CANNABIS CULTIVATION - The MDMA experiences shared are "like waking up from a dream and having something there to reassure you that all parts of the dream weren't fake," says Psychedelic actor, founder of Hello SciCom and host of the Listening to ecstasy Webinar - Sarah Rose Siskind.I signed up for this digital journey in hopes of covering an evening of book release for Charley Wininger's book on her own journeys with MDMA and her mission to set the record straight for what it can and cannot do.
The bill included people like Multidisciplinary Association for Psychedelic Studies (MAPS) founder Rick Doblin; Chapel of Sacred Mirrors (CoSM) creators and visionaries, Alex and Allyson Gray; and author of Good chemistry, The potty book, and Ecstasy: The Complete Guide, Julie Holland, MD.
What I attended, however, was such a warm and caring family reunion that my own little bubble of enlightened hippies made me miss it. I shed more than a few nostalgic and happy tears as the presenters shared their psychedelic origins, travels and discoveries - and the resulting manifestations.
“What I always like to say is that it's not about psychedelics. It's about the community, ”Wininger thought to himself. Charley and Shelley Wininger certainly seem to be at the center of theirs. They have regular pot-lucks at their homes, where they eat, feast on each other, and have serious and important discussions such as "What is your favorite drug and why?"
About the natural way their own New York community came together, Wininger noted that “[People] had no one to talk to about what was most important to them. […] So people were happy to be able to speak openly.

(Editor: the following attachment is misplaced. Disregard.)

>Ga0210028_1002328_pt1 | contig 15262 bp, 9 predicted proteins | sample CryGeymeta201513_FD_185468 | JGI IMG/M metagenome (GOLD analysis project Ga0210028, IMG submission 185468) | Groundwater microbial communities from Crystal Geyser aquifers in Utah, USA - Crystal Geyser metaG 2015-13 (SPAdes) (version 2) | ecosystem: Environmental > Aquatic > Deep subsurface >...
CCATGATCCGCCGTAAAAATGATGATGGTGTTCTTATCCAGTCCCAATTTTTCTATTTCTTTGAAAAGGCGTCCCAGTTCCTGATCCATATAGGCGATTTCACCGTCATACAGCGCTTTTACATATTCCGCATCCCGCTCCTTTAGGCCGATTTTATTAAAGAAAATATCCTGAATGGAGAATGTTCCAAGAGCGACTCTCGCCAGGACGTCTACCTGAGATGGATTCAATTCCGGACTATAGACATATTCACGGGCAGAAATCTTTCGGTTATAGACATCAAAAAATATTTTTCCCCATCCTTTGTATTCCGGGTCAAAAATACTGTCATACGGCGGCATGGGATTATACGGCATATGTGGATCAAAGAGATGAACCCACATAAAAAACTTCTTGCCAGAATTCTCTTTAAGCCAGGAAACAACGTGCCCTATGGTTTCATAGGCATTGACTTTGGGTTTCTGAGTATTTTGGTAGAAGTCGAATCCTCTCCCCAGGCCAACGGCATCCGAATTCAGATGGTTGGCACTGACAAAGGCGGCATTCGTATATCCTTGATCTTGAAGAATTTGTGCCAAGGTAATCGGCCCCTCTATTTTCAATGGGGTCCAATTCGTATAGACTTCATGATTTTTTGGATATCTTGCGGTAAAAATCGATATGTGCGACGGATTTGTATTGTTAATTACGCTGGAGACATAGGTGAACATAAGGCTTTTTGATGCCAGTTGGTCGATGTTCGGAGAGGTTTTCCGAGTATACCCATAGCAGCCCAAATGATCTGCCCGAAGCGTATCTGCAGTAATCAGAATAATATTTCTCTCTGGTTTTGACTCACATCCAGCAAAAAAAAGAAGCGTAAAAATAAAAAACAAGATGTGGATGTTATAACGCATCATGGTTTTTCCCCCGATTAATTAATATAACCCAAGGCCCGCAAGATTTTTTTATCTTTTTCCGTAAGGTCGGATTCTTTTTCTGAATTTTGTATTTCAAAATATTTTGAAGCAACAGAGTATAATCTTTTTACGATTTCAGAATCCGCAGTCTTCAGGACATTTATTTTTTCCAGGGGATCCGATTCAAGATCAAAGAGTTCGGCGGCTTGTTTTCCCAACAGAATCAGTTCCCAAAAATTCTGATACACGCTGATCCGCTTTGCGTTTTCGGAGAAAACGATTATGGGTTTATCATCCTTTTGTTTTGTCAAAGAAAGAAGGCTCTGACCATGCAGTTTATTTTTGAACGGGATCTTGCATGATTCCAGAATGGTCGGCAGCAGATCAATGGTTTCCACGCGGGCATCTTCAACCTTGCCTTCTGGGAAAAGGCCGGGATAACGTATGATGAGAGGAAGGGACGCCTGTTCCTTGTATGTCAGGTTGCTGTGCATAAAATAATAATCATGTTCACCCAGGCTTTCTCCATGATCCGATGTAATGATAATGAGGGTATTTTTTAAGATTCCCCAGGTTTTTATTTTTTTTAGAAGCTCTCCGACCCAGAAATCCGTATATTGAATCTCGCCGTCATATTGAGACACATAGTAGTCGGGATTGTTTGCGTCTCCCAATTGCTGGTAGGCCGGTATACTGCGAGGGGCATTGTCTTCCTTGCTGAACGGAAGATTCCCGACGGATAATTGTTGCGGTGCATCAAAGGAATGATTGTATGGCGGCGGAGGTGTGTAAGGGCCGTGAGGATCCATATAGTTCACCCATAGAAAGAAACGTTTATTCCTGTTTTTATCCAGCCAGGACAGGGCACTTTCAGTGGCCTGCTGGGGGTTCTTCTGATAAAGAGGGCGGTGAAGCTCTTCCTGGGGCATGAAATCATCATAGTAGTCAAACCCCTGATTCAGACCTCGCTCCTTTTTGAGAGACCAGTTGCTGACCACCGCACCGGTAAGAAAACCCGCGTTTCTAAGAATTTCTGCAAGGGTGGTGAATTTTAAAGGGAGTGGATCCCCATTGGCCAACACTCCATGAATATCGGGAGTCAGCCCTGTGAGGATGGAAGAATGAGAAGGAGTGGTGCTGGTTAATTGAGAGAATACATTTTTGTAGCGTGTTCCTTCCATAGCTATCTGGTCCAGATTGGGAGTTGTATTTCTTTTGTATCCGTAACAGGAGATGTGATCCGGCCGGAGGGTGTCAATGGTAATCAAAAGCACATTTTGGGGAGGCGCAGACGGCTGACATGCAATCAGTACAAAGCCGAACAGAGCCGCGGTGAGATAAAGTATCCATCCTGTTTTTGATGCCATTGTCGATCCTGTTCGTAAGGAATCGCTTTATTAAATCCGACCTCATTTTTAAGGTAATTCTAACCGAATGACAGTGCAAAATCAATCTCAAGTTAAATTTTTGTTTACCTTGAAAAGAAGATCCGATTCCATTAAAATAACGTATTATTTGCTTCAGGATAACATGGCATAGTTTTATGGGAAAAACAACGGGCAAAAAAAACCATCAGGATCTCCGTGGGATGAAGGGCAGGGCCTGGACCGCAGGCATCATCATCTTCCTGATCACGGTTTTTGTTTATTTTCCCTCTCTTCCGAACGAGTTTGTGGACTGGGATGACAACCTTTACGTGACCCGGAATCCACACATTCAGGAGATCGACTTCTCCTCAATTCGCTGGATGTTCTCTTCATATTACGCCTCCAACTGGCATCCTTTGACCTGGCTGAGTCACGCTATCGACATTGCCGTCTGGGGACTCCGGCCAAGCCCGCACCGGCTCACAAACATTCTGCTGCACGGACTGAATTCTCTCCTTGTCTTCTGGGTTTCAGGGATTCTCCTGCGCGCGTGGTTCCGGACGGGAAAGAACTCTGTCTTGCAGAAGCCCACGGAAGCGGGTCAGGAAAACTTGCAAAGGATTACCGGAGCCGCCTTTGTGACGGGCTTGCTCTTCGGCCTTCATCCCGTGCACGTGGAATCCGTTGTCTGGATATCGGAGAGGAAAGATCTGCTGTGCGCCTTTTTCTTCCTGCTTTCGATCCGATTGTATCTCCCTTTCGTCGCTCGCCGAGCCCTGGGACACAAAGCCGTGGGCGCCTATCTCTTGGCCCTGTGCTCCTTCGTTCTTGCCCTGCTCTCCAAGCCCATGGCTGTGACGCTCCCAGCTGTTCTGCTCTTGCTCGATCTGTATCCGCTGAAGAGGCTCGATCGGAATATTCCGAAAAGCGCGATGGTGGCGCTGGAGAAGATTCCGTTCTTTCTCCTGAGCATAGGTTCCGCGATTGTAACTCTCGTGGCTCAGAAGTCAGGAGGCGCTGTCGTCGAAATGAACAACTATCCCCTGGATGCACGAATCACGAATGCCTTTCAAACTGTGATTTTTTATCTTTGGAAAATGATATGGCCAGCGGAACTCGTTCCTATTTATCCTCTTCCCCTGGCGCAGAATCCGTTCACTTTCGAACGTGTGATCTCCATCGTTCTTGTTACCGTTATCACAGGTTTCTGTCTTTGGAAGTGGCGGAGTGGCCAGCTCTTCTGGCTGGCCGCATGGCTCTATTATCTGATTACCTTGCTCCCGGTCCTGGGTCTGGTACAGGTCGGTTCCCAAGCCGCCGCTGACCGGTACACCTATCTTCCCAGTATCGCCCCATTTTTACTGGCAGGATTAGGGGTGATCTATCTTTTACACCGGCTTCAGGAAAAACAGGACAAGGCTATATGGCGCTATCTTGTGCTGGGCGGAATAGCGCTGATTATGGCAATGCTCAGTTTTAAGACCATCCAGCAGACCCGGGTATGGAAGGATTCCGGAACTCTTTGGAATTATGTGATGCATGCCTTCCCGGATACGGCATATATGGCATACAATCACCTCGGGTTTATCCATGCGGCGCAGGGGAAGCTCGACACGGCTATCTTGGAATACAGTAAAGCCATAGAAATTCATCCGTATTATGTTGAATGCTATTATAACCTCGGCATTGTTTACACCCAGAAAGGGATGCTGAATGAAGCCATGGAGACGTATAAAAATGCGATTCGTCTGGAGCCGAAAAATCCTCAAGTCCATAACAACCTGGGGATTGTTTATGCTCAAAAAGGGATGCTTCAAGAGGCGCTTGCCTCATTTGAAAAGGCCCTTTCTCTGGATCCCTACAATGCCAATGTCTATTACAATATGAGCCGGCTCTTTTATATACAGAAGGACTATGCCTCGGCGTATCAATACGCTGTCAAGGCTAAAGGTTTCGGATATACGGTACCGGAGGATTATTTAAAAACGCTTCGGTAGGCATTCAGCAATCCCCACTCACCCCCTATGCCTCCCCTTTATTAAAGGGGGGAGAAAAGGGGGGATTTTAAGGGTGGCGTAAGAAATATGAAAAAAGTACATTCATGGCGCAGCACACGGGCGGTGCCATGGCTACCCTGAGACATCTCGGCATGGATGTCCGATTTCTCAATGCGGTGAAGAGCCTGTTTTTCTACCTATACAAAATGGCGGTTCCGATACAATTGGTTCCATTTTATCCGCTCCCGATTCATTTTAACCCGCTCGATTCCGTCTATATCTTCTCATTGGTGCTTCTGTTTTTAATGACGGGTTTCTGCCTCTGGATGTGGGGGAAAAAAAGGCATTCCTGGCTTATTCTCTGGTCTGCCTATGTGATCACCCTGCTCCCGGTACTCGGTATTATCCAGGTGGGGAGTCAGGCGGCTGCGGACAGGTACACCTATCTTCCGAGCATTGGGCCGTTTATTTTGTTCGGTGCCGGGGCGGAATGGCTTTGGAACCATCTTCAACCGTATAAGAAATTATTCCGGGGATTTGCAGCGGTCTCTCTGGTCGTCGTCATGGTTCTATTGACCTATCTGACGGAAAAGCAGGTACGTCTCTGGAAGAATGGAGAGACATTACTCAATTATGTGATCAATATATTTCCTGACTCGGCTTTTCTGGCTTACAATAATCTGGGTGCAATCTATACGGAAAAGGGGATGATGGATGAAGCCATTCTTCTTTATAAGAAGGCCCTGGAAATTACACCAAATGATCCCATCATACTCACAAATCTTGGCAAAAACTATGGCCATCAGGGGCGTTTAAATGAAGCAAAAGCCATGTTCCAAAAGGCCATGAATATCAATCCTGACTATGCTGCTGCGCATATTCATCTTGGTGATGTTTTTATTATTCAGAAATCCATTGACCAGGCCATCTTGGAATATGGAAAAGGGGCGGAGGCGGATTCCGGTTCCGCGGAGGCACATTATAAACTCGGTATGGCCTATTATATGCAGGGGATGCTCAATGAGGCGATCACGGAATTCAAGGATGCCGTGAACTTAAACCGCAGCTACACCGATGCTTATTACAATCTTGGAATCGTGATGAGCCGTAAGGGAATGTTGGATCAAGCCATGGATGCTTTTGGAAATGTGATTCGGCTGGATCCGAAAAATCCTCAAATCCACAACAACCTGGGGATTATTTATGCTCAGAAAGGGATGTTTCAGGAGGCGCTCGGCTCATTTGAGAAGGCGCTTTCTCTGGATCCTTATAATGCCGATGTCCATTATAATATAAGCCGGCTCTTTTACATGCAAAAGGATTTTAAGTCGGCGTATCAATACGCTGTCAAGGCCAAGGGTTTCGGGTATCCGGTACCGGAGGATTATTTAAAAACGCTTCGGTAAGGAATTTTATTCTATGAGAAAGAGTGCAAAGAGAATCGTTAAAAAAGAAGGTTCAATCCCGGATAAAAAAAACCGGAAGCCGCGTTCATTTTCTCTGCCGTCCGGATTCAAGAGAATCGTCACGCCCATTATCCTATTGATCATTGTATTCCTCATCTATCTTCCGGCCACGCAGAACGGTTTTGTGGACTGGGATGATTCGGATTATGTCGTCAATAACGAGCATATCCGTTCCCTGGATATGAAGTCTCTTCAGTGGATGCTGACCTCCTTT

The Winingers might not have expected what they fell into, but their lives are fuller because of it. “It was a surprise at first. Shelley and I entered a forbidden world of drug users and we found it enchanted.
According to Siskind, "You can give MDMA to vets to cure their PTSD of wars, or you can give people [civilians]MDMA at Stop the wars."
Julie Holland spoke of the happy stillness she felt the first time she took MDMA. "The first thing I remember was calm." She then described the feeling of clarity that came over her. "There was something about it, where I could see the whole lay of the land."
DJ WFMU and host of Sophisticated boom boom, Sheila Burgel, said her first dose of MDMA helped her recall a traumatic event from her childhood; and that many of his anxiety issues at the time were related to the incident in the past.
In those first moments when MDMA started to kick in, “I'm very scared. The fear is so great. I take two breaths. It is as if I had climbed through the turbulent clouds to this smooth place. From there, the emotional labor went from insurmountable to manageable.
She now takes ecstasy about once a year under therapeutic and integrative supervision. "MDMA is the most important thing I have ever done in my life."
Alex and Allyson Gray told the jubilant story of their first sight of the now famous Chapel of Sacred mirrors in New York. If you guessed it was while they were taking MDMA, you would be right.
Talking on top of each other, laughing, and weaving a sense of time and space that is both separate and so present, “In this experience we both imagined the Chapel of the Sacred Mirrors - without speaking or touch - blindfolded.
And the audience for the webinar collectively melted to the sound of Antonio Cuevas, a Cacique leader, sharing the time his community of 15 or 20 took MDMA together. Her memories of all of the group's different emotions brought everyone in the webinar back to that day.
“A brother took his couch out of his house and sat there for about eight hours. […] He kept saying, “Thank you, brother! Thank you!'"
MDMA, like most psychedelics, is a little different for everyone. According to Wininger, “It's not like marijuana. And it's not like LSD at all. There is a shock about what it is not.
“Shelley and I have discovered that MDMA can be used as emotional super glue, or Gorilla Glue. We were fine without it, but it added another layer of depth, authenticity and privacy that wasn't there before.